Surprise #2: Governor's website crashes and cannot handle live webcast of veto press event! • play video
Surprise#3: If lege overides his veto he threatens to veto every bill on his desk!
By Steve Wiegand - Sacramento Bee
Published 3:26 pm PDT Tuesday, September 16, 2008
Gov. Arnold Schwarzenegger today said he would veto the long overdue budget lawmakers sent him just hours before because it does not include long-term spending changes he wants.
The move extends the state's record-setting budget impasse and sets up what could be an unprecedented override attempt.
"People aren't getting paid, hospitals are in danger of closing, but I will not sign a get out of town budget...that punishes taxpayers," Schwarzenegger said.
If lawmakers vote to override the veto, Schwarzenegger said, he will veto all the bills awaiting action on his desk.
A marathon session of the Legislature ended at 2:30 a.m. Tuesday with the proposed compromise receiving the necessary two-thirds majority to pass the Assembly, 61-1, and the Senate, 28-12.
But lawmakers rejected one of Schwarzenegger's demands, which would have placed tighter limits on when and how much money could be transferred from the state's rainy-day fund.
It would take two-thirds of the Legislature to override the veto, and veto overrides are rare in California. The last time it was even attempted, according to the Speaker's office, was in 2003, and it failed.
But legislative leaders of both parties said they were prepared to override Schwarzenegger this time.
Sen. Dave Cogdill, R-Modesto, the Senate's Republican leader, told a Los Angeles radio talk show that the Senate "most definitely" would override the GOP governor if he vetoes the budget.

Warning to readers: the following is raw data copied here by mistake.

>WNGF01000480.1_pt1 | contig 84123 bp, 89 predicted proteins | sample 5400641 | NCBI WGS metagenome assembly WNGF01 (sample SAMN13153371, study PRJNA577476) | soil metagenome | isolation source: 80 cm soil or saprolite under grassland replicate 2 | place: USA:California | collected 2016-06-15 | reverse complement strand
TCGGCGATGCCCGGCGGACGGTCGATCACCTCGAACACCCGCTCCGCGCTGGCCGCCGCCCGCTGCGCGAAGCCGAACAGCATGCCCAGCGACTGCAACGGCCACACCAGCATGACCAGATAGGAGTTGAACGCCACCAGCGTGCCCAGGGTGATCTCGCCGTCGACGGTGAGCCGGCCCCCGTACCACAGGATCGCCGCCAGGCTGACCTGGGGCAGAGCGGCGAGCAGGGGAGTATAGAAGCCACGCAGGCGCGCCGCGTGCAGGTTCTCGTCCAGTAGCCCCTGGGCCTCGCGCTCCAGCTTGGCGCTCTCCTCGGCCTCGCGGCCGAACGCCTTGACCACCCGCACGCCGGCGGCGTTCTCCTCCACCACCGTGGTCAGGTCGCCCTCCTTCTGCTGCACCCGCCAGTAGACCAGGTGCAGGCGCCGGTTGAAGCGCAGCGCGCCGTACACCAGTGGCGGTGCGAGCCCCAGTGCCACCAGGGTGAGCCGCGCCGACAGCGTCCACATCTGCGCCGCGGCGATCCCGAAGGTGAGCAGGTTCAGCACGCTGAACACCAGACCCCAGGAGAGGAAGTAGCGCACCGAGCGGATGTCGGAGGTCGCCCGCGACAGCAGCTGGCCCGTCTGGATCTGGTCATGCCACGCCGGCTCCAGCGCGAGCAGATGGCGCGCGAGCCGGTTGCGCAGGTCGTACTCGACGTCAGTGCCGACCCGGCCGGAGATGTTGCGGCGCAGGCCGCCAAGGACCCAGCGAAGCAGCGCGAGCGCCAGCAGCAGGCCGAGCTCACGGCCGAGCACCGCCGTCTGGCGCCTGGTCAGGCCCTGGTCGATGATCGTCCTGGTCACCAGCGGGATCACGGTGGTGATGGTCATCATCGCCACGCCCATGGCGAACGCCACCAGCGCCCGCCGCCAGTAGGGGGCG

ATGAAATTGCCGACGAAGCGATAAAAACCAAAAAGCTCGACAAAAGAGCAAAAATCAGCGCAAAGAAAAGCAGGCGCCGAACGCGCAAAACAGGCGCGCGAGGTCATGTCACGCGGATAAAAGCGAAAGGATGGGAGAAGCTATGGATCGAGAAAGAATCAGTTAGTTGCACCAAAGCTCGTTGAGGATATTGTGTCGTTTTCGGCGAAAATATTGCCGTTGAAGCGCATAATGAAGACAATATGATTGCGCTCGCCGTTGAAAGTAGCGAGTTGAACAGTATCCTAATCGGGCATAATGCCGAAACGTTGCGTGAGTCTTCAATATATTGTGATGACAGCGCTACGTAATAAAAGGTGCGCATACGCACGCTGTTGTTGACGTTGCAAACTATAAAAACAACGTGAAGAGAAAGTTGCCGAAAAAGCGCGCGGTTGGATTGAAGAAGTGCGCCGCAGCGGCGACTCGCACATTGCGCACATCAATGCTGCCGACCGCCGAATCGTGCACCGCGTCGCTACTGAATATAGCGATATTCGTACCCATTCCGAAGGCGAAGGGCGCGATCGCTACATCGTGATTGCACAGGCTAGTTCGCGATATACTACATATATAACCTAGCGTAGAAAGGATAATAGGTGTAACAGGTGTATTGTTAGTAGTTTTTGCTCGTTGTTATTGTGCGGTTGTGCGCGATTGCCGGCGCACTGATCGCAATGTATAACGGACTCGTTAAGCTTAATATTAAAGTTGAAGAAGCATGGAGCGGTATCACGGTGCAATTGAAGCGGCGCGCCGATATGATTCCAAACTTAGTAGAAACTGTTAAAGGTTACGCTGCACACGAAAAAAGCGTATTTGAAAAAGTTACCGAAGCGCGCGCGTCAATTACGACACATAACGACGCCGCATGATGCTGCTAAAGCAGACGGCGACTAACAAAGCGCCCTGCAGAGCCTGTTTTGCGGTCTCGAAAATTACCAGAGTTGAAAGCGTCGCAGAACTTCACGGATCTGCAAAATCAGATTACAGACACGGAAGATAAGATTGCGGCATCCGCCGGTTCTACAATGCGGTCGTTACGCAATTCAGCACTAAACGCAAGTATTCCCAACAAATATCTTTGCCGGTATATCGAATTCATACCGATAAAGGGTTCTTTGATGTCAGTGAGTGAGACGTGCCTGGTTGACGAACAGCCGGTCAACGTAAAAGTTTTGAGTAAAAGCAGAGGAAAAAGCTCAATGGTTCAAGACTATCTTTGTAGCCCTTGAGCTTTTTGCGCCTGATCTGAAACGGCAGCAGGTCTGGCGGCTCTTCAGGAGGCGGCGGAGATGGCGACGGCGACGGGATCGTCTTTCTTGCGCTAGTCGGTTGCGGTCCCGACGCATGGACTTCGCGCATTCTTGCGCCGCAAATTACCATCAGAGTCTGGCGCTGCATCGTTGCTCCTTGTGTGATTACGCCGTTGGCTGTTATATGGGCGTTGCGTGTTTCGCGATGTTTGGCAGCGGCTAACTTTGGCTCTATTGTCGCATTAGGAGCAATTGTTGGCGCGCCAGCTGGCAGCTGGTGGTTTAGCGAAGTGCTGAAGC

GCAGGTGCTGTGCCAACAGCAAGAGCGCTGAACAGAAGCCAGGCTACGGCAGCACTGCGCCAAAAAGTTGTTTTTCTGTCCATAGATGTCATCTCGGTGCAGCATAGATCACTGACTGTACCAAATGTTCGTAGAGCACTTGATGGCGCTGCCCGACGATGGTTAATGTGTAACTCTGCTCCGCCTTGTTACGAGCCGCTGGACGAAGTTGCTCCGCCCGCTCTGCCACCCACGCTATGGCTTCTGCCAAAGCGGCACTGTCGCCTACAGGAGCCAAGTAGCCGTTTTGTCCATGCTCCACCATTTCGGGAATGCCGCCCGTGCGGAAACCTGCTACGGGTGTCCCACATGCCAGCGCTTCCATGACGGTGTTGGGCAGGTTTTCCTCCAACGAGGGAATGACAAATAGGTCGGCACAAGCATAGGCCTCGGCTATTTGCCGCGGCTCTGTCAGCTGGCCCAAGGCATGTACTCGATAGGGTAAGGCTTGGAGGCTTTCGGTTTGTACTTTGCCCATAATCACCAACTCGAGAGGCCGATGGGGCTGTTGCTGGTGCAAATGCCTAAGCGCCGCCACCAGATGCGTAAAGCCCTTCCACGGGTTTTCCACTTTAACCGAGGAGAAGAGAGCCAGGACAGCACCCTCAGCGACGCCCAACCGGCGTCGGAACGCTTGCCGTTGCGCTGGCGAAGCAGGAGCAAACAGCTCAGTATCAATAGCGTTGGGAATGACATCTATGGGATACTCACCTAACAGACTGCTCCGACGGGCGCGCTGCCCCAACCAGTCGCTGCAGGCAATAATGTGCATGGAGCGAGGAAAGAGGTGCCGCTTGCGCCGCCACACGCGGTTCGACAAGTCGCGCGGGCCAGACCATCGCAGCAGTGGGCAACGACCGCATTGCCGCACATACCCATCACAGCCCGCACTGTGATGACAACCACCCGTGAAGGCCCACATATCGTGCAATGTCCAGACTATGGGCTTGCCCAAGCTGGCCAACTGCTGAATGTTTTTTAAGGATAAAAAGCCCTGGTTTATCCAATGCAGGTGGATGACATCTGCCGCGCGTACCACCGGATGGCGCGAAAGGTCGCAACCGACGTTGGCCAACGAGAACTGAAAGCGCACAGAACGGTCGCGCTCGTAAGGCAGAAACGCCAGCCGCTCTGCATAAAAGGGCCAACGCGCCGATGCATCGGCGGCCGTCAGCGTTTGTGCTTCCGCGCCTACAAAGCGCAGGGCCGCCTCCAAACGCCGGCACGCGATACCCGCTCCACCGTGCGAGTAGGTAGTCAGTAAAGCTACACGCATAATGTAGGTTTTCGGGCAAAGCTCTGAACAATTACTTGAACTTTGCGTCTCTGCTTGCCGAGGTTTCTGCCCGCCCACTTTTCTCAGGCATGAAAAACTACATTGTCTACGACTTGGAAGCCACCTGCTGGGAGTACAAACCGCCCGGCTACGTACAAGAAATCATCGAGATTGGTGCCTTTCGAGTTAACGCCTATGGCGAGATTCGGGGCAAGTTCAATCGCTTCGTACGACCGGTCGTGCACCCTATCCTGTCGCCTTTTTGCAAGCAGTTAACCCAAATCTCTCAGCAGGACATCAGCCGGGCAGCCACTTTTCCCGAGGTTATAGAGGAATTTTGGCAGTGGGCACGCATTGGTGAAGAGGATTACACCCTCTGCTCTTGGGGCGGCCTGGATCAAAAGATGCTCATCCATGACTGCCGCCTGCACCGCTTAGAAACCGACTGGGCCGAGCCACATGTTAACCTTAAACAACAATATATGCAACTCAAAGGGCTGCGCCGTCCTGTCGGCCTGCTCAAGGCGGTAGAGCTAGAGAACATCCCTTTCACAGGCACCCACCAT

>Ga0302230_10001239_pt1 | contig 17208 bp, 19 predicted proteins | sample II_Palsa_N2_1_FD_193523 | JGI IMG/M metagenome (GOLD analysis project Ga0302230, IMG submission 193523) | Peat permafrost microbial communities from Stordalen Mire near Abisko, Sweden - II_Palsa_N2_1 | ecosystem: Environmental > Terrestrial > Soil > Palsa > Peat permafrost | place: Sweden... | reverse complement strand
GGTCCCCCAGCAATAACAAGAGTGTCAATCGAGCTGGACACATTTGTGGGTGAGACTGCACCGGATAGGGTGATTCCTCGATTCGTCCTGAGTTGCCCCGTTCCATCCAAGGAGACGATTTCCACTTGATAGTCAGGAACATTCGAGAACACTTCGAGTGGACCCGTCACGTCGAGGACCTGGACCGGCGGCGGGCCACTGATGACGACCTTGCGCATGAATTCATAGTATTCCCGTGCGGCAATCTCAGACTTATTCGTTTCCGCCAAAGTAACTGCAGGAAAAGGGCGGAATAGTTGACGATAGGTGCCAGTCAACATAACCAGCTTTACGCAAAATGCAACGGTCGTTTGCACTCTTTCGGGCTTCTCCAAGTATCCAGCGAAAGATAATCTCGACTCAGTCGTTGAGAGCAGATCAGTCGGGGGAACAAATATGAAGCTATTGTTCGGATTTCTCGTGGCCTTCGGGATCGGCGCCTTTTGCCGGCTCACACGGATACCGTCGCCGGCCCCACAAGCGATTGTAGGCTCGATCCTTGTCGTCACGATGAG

Assembly Speaker Karen Bass said she was confident the two-thirds vote could be achieved. "If we bring 120 legislators up here to override a veto, I'm pretty confident that we're not going to have difficulty doing that, and we would do it in rapid fire," she said.
Schwarzenegger's veto sent Capitol historians scrambling today to look for precedents.
It's not clear when - or even if - a governor has ever actually vetoed an entire budget. H.D. Palmer, a spokesman for the Department of Finance, said research as far back as 1921 found no instances of it occurring.
Not that governors haven't threatened it. In July 1991, Gov. Pete Wilson promised to veto the budget legislators had sent him because it lacked a tax increase and workers' compensation reforms he wanted. Instead, Wilson held onto the bill until almost the last minute of the 12 days he could legally hold it without acting, and then sent it back to the Legislature, which immediately sent it back to him. That started a new 12-day clock in which the warring parties reached a compromise.
The last successful overrides were in July 1979. Gov. Jerry Brown vetoed a bill that sought to ban banks from getting into the insurance business. But the bill's author, Assemblyman Lou Papan, D-Daly City, succeeded in getting the veto overridden on his second try.
Another Brown veto was also overridden earlier that month. The bill, by Sen. Al Alquist, D-San Jose, proposed $220 million in pay raises for state workers. Legislators also overrode eight items in that year's budget bill.
Brown, in fact, had vetoes overridden several times, the first of which was in 1977 when he vetoed a bill that reinstituted the death penalty in California.
As it happened, Brown - now the state's Attorney General - appeared with Schwarzenegger Tuesday at a ceremony at the Stanford Mansion to honor heroic law enforcement officers.
Asked what it's like to be overridden by the Legislature, Brown said, "It's not a big deal. It happens. In fact, if you're not getting vetoed now and then you probably aren't doing too well."
Asked if Schwarzenegger should veto the budget, Brown said "I don't think I should enter the polarized fray ... I'm the governor's lawyer, so I think I'll keep my counsel as I provide him with my own."
The overrides during Brown's administration came even though members of his own party, the Democrats, controlled the Legislature. But like Schwarzenegger, Brown was almost as unpopular with many members of his own party as he was with the opposing party.
Prior to Brown, California governor's vetoes had been overridden only twice in the previous 31 years, once during Ronald Reagan's administration and once during Earl Warren's.